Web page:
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Responding to thought processes

Editor,

Recent letters have demonstrated a number of textbook examples of errors in thinking such as circular reasoning and polarized “either-or” choices. The human mind often adopts these since they offer shortcuts for making quick decisions. But by doing so, the mind ignores other important factors of reality.

Consider the simplistic “either-or” thinking. Almost all issues exist on continuums of possibilities. An either-or example is “tall or short.” In reality there is a long stretch from the shortest known to the tallest/longest known. Further, in the future there may be even shorter or longer discoveries. As well as measuring the people in a room, city or country, apply this principle to particle physics or measuring the cosmos – the same concept applies. Humans are always on the frontier of new knowledge.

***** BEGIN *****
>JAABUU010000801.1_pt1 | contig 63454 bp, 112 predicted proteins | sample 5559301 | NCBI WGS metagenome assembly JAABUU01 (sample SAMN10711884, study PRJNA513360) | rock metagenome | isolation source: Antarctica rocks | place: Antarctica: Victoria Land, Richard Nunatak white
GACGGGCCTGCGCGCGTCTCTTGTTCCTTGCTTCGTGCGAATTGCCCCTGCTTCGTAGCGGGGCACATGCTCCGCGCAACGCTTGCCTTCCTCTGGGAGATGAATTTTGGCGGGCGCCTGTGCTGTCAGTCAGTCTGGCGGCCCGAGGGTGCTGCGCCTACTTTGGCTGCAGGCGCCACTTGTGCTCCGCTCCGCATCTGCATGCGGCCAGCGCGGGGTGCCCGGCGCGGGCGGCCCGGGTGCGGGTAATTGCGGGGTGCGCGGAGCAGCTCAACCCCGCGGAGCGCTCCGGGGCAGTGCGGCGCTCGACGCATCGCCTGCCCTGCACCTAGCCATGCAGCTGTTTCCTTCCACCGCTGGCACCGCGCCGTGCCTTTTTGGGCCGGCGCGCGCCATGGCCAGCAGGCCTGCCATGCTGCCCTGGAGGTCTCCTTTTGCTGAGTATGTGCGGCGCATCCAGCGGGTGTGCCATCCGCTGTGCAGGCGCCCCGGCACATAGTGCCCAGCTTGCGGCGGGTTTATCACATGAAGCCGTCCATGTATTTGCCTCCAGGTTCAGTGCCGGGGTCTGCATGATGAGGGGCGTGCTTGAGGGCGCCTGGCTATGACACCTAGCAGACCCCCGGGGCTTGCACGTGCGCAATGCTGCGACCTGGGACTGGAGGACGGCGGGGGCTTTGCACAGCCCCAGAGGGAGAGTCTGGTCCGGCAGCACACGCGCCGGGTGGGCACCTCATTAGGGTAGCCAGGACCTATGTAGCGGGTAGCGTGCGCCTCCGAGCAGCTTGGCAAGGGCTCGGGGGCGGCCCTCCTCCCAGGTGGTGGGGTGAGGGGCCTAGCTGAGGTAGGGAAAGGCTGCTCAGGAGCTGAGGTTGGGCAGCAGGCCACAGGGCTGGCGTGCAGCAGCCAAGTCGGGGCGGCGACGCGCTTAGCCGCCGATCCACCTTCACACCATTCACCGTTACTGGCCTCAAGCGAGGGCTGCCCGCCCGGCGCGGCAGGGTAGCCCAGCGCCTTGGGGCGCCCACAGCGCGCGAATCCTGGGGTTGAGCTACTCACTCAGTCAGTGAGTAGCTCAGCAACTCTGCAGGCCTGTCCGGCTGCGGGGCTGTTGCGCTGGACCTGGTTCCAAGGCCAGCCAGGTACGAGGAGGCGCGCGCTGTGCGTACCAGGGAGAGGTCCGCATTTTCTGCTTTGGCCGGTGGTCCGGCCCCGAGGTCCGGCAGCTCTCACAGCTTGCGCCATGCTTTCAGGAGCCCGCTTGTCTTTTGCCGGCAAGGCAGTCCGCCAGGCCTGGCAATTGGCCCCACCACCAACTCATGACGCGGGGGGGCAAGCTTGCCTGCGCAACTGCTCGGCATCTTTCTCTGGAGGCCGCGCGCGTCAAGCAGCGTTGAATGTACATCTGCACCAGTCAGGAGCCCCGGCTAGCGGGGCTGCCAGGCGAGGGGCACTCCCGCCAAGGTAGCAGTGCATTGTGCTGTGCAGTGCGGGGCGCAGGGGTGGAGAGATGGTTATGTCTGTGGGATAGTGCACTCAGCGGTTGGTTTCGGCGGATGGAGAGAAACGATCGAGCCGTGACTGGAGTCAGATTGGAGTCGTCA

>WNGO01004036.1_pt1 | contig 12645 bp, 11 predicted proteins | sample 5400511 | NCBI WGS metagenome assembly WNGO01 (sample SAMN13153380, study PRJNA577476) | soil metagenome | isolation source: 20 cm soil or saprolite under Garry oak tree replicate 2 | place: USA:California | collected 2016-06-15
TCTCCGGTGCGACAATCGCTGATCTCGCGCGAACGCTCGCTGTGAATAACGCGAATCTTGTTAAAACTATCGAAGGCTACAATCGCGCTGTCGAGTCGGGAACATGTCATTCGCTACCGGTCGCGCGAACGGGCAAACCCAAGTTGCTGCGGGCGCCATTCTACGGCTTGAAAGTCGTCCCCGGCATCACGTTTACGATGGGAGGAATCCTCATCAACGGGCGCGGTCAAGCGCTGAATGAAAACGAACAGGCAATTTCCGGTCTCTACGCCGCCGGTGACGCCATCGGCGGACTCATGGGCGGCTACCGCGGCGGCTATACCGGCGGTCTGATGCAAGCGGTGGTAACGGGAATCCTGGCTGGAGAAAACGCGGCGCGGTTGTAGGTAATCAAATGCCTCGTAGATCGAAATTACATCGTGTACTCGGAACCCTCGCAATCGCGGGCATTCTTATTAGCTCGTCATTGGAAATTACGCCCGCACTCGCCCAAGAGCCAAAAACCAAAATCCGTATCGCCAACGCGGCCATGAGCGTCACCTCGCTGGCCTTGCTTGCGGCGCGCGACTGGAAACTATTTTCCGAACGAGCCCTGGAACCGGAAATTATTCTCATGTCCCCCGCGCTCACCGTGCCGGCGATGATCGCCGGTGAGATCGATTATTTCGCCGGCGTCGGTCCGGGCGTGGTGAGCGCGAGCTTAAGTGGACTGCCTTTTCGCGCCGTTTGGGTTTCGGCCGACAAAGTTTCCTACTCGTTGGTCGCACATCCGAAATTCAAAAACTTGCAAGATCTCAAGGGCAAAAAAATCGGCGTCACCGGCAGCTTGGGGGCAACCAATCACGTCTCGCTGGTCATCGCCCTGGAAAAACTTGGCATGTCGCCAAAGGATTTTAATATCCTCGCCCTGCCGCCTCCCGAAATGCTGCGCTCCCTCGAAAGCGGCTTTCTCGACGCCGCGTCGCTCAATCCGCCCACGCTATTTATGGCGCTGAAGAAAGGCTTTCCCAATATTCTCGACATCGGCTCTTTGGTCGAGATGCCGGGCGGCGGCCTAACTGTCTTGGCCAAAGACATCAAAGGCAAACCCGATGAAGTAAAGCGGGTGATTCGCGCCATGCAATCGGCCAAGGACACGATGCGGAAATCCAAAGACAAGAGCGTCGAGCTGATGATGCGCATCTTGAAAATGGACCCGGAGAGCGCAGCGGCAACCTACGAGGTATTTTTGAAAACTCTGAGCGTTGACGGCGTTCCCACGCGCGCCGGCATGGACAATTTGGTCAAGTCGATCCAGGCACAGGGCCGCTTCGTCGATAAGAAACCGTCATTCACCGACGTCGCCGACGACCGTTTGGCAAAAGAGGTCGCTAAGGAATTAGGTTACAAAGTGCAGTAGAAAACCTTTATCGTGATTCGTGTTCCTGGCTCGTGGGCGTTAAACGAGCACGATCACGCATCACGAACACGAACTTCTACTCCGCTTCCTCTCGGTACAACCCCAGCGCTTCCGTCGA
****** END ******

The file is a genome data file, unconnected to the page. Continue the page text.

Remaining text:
Sisler (3-6-19) believes that America suffers from too much tolerance (right/wrong, Christ/chaos) and prefers the either-or model. Perhaps the innocent person in prison would challenge this simplification.

Onsager (3-6-19) believes that the violence of the 20th century proves that humans have made no improvement. Researcher Steven Pinker states that we now live in much less violent times than in our past history.

What is “truth”? Theological dogmatists say that they already have it. Others say that our thoughts and measurements only sample bits and pieces of “what is reality.” When there are new discoveries, new questions and the “Law of Unintended Consequences” inevitably arise and further directions of inquiry are required. Humans keep on refining and the process goes on. Some people cut off this process and believe that it is over and at that point they have an “illusion of truth.” Their search has ended because they arbitrarily say so – not because they have found the truth. Truth is illusive, maybe forever.

Gene Johnson
Polson

 

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